Key changes to the process include clean sheeting, an approach that involved modeling the production cost of an item for negotiations. Biogen also practices an alternative to funnel bidding, which seeks to reduce the pool of potential suppliers. Instead, the company follows what Charles calls “funnel-less bidding,” a fact-based process that encourages a high-number of initial bids and eliminates suppliers based on bid performance.
    Charles believes the use of big data will disrupt the bidding process the same way Uber has disrupted the taxi industry. He’s already seeing evidence of its success. Implementing 45-second analytics resulted in 40 percent to 60 percent savings for Kraft, Kellogg’s and Biogen, equal to about $8 billion. Further, being able to analyze more suppliers gives insight on emerging business models and helps Biogen stay ahead of shifts in the market. Having that data available has made the procurement department a better consultative partner with the broader business and helps them show the cost consequences of purchases. That can lead to compelling conversations about alternative options, Charles says.
    Using the big data analytics approach saved Kellogg’s $113 million in the first 120 days, and saw a 190 percent improvement in procurement spend the first year, Charles says. It also helped Kraft completely rethink the way it sourced products. When Charles was still at the company, the food maker’s labels contract was expiring. Using traditional methods, Kraft would have limited its supplier pool to 10 usual suspects and sourced labels for each of its production facilities separately, even if the chosen provider was the same. But through 45-second analytics, Kraft looked at 900 potential suppliers for 5,100 SKUs. It ran 172 scenarios that considered things like pricing, capacity, automation and whether a business was veteran owned to evaluate each of those suppliers in seconds. A detailed analysis that would have taken two-and-half months under the old model was completed in less than two days.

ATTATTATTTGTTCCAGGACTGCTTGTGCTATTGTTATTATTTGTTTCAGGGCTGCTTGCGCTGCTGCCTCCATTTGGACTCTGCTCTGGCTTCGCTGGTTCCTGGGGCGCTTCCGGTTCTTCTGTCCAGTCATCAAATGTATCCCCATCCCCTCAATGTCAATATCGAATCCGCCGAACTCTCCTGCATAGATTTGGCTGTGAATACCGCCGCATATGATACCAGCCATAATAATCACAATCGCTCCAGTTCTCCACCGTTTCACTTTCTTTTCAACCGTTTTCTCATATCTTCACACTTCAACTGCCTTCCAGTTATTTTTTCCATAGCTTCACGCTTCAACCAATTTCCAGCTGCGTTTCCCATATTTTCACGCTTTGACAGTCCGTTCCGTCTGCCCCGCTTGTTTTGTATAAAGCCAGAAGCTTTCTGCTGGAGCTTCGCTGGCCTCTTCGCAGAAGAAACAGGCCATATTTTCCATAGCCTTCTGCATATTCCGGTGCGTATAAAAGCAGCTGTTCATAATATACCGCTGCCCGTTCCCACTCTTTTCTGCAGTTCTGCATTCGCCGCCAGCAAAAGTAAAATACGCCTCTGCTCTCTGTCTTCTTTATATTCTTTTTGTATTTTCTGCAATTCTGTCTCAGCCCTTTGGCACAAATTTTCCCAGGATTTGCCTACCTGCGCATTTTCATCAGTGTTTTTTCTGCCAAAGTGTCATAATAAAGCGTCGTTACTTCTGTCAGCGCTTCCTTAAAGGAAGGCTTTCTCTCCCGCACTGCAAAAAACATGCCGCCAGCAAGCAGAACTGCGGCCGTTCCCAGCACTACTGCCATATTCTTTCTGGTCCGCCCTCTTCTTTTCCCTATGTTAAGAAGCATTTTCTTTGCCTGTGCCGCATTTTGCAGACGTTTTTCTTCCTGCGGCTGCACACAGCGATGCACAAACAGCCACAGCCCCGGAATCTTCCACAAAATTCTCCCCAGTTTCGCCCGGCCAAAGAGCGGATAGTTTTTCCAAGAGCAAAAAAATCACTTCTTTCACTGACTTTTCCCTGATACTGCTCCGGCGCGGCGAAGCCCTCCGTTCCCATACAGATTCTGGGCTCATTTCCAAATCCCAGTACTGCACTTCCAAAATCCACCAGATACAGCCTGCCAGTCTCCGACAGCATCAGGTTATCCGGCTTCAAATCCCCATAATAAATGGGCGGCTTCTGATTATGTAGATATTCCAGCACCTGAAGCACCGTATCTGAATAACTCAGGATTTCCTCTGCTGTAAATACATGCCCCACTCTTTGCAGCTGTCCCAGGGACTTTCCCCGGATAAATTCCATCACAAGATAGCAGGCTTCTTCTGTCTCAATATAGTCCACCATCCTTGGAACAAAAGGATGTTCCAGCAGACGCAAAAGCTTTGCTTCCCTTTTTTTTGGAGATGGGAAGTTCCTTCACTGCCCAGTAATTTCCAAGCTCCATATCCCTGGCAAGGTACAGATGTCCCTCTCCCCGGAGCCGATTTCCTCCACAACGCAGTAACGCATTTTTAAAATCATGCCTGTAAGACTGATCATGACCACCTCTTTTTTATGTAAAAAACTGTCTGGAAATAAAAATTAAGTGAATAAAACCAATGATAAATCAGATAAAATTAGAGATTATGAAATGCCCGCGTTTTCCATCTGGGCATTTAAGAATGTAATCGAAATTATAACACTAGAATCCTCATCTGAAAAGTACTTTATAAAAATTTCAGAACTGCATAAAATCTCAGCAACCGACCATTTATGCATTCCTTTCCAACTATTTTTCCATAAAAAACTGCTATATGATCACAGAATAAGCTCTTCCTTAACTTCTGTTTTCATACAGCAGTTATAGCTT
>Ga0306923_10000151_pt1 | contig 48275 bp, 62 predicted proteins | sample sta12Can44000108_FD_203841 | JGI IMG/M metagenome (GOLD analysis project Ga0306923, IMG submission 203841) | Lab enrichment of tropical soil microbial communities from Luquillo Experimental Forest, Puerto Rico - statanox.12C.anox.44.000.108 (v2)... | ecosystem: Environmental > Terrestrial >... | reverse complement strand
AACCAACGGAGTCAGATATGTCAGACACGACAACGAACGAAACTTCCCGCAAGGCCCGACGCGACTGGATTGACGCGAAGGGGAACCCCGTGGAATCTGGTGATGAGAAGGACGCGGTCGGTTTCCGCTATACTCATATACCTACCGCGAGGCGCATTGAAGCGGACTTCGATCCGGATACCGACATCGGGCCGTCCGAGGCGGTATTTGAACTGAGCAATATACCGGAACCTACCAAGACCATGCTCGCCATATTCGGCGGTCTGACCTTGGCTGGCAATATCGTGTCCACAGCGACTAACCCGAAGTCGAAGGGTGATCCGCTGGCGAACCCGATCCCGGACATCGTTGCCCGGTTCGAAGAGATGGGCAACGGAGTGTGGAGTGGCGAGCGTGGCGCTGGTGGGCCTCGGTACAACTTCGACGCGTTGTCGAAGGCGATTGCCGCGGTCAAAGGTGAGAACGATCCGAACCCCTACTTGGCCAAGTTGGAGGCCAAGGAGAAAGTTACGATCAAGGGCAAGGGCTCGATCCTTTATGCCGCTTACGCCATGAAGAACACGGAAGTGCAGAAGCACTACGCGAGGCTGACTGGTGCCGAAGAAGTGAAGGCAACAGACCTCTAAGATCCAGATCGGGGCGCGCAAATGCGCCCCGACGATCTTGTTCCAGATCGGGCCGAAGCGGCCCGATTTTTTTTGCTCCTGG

This year, Biogen is targeting a 250 percent improvement over its historical procurement rates. Charles sees even more significant gains in the future. With faster analysis, the function of procurement will shift. If a two-month bidding process can be condensed into a few days, the procurement team’s focus can be shifted to higher value goals.
    Eventually, the time savings from analytics will become the onramp for the next generation of procurement processes. Charles sees a future where commodity items such as coffee beans or medical supplies are entirely automated. Instead of needing a human employee, a machine like IBM’s Jeopardy-winning Watson could conduct a detailed analysis and spit back an answer using a plain language interface. “That’s what I believe at a high level the journey is,” Charles says.